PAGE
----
British bureaucracy cuts off the King's income

11:31 27.07.2023 •

King Charles III and Queen Camilla during the Coronation

Sovereign Grant changed after Crown Estate sees profits surge. The reduction follows a review by Royal Trustees - which include Prime Minister Rishi Sunak, Chancellor Jeremy Hunt and Keeper of the Privy Purse Sir Michael Stevens, informs Sky News.

The Sovereign Grant used to finance the monarchy's official duties, will be 12% of the Crown Estate's net profits next year - down from 25%, the Treasury has said.

Part of it is expected to go towards the reservicing of Buckingham Palace, works aimed at preventing a serious risk of fire, floods and damage to the building.

It also comes at a time when the rest of the public is feeling the pressure of rising energy bills and soaring living costs.

Mr Hunt said: "The new Sovereign Grant rate reflects the unexpected significant increase in The Crown Estate's net profits from offshore wind developments, while providing enough funding for official business as well as essential property maintenance, including completing the 10-year reservicing of Buckingham Palace."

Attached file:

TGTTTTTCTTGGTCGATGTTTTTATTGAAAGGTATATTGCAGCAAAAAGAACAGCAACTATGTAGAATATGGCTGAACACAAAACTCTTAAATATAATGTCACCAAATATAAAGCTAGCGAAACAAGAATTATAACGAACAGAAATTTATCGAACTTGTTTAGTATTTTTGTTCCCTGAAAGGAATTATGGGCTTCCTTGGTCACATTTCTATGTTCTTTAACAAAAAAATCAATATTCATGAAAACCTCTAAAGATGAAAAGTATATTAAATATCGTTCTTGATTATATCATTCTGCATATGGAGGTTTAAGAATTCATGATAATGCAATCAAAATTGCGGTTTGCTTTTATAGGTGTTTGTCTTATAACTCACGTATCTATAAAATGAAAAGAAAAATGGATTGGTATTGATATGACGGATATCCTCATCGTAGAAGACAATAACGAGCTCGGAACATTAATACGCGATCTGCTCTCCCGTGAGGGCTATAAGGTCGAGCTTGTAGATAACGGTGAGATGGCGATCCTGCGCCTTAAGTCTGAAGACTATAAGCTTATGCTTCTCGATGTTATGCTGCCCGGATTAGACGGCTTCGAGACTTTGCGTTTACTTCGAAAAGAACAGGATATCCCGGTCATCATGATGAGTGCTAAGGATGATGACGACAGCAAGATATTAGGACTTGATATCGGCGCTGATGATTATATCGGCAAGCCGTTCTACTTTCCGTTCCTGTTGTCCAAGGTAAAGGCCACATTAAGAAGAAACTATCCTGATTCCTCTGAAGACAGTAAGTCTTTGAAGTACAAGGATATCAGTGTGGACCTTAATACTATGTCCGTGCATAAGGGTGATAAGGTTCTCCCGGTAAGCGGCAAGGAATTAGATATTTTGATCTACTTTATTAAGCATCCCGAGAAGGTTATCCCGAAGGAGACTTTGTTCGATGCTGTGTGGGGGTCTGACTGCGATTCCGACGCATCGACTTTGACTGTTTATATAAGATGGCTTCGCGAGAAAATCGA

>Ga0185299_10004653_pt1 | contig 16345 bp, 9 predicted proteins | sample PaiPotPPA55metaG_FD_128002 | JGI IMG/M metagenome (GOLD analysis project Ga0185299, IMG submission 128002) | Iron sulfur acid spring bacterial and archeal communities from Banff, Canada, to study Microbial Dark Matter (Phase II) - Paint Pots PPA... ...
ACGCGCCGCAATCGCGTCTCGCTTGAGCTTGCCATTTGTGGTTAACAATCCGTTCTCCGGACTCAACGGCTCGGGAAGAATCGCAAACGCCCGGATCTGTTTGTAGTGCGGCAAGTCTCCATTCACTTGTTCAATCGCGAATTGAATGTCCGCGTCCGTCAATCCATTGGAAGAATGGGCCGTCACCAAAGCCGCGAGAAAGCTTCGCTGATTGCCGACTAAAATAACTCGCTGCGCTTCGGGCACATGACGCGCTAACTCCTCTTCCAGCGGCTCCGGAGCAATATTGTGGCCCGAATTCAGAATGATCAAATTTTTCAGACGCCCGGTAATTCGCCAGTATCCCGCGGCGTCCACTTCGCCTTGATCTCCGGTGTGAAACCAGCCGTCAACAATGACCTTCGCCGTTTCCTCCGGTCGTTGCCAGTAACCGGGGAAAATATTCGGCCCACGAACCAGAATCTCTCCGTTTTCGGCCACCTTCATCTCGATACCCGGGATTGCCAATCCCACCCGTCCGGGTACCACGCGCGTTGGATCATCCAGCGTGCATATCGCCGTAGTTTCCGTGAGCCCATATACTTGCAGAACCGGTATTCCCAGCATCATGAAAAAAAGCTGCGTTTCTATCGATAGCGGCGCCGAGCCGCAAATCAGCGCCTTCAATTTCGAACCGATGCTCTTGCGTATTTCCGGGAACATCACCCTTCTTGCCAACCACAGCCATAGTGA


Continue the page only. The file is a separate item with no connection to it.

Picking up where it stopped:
The King had asked in January for the wind farm profits to be used for the wider public good instead.

What is the Sovereign Grant?

The Sovereign Grant is a single grant supporting the monarch's official business as head of state and covers central staff costs and running expenses of the royal household - including official receptions and parties.

It also funds maintenance of royal palaces in England and travel costs for engagements and visits.

In exchange, the King gives revenue from the Crown Estate to the government.

What's happening here is all about the Crown Estate and wind farms.

The Crown Estate is the vast portfolio of land and assets that belongs to the reigning monarch. That portfolio includes most of the seabed around the UK.

Although it all belongs to the King, the net profits go straight to the Treasury, which then gives a percentage back to the monarch to pay for his official duties.

That percentage was set at 25%, which includes an extra 10% to pay for the renovation of Buckingham Palace.

The reason that percentage is dropping to 12% is because of swelling income from offshore wind farm projects, which are significantly increasing Crown Estate profits.


Is the financial situation in Britain so drastic to cut the income of the Royal family?


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